Fuel Training Club
Fuel Training Club opened a couple weeks ago near Queen and Spadina offering expert instruction and small group classes to those who (to paraphrase the website) work hard, play hard, and want to train hard. The class descriptions include phrases like "functional and primal exercises" and "metabolic conditioning". I'll admit I wasn't quite sure what to expect, or how I'd fare, when I recently visited to try out a class.
My hesitation immediately subsided when I entered the club and was warmly greeted by trainers Greg Hetherington and Kristina Hassell. Hetherington (named one of Toronto's top personal trainers last year) founded Fuel to help health-conscious urban professionals make fitness part of their lifestyle. "We want to make it work for you. We don't require too much time, but you're able to get what you need out of it," he tells me.
Before the workout, I was given a quick tour of the intimate, industrial-chic facility. Past the comfy lounge area, the main exercise space is filled with equipment like kettlebells, suspension devices, hurdles, and unfamiliar contraptions like curved treadmills. Needless to say, I was curious to see what the class would entail.
While only 50 minutes long, my Strength & Conditioning class felt like a comprehensive workout. I was joined by five fit men and women in their 20s and 30s. Hetherington first led us through mobility exercises using foam rollers, lacrosse balls, and suspension belts. After a day spent sitting at a desk, I could feel the tension in my shoulders and hips melt away.
The intensity gradually increased as we moved to what Hetherington calls "grooving patterns." The goal is to build muscle memory by learning exercises with perfect form under Hetherington's close supervision. We quickly transitioned through movements like one-arm suspension rows, deadlifts, swings on the bar, and assisted pull-ups. Hetherington said this was all to "prepare us for the workout." After a challenging circuit of deadlifts and pull-ups, my classmate and I wondered aloud, "isn't this the workout?"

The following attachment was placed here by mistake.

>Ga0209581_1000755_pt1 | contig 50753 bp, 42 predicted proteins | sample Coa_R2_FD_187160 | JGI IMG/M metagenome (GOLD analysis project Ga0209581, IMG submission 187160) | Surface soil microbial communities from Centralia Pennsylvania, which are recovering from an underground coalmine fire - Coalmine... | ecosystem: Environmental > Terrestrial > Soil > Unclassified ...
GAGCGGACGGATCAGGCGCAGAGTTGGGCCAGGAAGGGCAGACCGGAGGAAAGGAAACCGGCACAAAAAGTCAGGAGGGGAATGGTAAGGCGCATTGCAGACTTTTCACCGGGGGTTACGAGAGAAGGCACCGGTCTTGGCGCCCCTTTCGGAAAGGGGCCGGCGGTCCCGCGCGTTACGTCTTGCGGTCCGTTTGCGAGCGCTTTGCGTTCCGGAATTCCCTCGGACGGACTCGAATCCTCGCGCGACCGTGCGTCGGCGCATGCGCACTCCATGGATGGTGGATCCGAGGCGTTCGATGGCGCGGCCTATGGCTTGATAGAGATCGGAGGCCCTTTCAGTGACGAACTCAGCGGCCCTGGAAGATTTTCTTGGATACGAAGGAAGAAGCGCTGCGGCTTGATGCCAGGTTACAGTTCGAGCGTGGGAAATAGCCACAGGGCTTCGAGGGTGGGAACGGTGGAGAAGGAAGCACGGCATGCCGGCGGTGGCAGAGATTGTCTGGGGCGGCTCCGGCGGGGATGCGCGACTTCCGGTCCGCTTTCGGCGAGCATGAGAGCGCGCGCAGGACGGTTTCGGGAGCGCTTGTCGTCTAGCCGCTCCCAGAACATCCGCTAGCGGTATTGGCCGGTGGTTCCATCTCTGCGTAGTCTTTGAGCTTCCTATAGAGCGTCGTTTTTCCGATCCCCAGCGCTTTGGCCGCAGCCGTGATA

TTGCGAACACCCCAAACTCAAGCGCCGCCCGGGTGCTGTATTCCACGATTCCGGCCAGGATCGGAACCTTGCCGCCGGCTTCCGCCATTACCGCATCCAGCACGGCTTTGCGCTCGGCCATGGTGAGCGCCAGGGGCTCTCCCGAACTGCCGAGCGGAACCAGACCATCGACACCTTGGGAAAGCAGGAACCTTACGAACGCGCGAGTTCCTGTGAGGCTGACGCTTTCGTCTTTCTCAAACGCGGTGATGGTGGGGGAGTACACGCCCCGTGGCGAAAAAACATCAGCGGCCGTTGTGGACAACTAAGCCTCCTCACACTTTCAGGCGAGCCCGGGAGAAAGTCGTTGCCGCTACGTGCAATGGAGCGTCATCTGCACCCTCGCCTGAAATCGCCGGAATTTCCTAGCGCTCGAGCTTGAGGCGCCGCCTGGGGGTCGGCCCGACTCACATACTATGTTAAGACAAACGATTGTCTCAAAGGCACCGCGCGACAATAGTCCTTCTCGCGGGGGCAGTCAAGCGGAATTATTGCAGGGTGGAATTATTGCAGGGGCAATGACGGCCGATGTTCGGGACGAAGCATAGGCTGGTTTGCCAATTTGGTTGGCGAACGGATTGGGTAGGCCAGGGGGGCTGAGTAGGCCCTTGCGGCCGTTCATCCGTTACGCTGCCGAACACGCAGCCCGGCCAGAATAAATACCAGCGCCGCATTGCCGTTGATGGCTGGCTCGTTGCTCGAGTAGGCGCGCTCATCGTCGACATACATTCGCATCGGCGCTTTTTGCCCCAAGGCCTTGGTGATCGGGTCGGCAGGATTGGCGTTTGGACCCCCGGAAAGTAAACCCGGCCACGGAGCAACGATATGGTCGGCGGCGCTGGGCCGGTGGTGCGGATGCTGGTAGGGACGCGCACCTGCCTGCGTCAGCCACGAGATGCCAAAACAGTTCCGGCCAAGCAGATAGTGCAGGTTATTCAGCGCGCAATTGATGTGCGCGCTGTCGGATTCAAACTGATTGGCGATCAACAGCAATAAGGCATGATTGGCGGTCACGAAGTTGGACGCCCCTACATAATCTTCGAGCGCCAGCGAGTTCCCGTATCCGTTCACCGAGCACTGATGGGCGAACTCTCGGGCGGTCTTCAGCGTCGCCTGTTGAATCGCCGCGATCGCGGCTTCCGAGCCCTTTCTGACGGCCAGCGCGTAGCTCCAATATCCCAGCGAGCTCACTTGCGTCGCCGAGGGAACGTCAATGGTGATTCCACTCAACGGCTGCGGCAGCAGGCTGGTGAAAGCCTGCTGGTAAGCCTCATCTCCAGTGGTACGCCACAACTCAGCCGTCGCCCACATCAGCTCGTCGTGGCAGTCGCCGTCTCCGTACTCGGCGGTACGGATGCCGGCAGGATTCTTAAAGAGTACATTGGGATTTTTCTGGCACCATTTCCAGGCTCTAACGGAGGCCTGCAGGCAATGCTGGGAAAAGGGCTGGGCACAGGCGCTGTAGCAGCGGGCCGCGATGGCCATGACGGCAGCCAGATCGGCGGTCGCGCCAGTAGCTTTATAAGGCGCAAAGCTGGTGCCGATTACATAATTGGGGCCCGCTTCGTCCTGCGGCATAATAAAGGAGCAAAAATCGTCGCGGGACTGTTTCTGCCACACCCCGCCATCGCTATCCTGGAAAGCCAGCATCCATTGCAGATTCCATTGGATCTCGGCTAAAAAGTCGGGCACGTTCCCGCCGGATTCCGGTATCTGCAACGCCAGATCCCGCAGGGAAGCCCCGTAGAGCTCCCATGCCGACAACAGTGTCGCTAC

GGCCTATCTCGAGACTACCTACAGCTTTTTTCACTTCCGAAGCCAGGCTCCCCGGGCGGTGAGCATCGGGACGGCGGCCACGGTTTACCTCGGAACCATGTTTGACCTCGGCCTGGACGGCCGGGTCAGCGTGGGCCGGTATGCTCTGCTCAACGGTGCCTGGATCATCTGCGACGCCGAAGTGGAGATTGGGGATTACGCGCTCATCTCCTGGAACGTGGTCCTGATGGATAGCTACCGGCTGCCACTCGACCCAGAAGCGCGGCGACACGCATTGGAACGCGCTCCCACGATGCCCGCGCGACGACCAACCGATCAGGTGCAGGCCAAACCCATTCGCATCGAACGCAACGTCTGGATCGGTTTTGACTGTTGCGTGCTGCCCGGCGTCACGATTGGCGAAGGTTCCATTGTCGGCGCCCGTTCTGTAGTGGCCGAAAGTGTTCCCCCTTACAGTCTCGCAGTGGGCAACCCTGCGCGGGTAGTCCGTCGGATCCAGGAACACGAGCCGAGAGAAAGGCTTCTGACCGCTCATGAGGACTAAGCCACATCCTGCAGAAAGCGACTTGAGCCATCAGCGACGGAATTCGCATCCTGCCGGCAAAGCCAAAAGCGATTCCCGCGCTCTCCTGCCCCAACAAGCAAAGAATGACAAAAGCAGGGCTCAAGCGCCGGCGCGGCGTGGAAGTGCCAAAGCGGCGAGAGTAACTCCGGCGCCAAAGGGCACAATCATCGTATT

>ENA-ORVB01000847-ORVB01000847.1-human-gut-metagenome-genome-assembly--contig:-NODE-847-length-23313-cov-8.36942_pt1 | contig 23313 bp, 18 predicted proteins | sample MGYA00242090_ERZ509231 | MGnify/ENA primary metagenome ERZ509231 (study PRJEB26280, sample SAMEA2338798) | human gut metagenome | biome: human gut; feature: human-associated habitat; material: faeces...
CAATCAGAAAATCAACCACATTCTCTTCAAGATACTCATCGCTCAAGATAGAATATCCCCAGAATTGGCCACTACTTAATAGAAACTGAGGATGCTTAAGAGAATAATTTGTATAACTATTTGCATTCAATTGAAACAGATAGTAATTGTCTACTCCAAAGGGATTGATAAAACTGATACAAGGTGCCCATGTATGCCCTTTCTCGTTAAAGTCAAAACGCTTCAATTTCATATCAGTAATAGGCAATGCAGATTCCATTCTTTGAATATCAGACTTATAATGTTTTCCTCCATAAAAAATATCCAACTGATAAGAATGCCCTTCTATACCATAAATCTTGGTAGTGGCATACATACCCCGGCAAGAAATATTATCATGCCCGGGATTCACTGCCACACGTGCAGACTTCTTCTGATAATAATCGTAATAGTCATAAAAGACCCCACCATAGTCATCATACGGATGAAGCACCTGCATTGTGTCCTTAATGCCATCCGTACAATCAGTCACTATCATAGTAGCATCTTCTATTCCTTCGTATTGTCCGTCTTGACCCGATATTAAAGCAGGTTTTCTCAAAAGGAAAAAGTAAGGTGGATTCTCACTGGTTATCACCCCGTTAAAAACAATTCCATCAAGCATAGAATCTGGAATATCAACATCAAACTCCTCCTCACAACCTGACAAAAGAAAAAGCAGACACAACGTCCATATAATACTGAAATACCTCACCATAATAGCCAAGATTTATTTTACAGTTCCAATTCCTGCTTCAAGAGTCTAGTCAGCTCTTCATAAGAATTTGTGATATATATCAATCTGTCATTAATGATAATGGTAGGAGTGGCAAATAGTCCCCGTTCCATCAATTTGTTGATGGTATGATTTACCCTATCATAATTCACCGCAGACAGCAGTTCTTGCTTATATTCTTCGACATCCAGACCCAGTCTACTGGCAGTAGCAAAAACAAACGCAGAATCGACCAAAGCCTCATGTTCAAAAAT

We then began the high-intensity interval training session, and I understood what Hetherington meant. The fast-paced circuit involved pull-ups, sprinting on a curved treadmill, and pedaling a stationary Airdyne bike with our arms. The session was less than 10 minutes long, but it left all of us gasping for air. My heart was pounding and my arms were shaking by the end of the intervals, but after some light stretching, I left the class feeling energized and empowered for the rest of my evening.
What makes Fuel the optimal approach to fitness, Hetherington believes, is not just exercise, but the small group setting, with classes strictly capped at 14. Working out with fit and motivated people, I definitely wanted to push myself so they wouldn't see me slacking off. At the same time, Hetherington was able to provide each of us with individualized instruction and encouragement. I also appreciated Hetherington's coaching style - energetic, knowledgeable, and fast-paced, but not aggressive.
To ensure clients receive optimal results, the monthly unlimited membership ($215/month) includes the Fuel Plan, which provides an initial assessment, goal-setting, and ongoing assessment of your progress. Hetherington believes that "being able to track results really holds people accountable and motivates them," and it was apparent that the trainers are committed to helping each participant improve. By the end, I was tempted to sign up to see what results I could achieve with short and intense classes and a personalized plan.
In addition to the monthly membership, Fuel offers 8-class or 5-class packages ($165 or $115 respectively), or drop-in classes ($25), and the personalized Fuel Plan can be added on for $60. Free orientation classes are available, as well as an intro two-week course for $100. For its busy professional clientele, Fuel has lockers, change rooms (in the final renovation stages), and showers, although with only one shower for men and women each, I could foresee line-ups during peak times.
Photos by Jesse Milns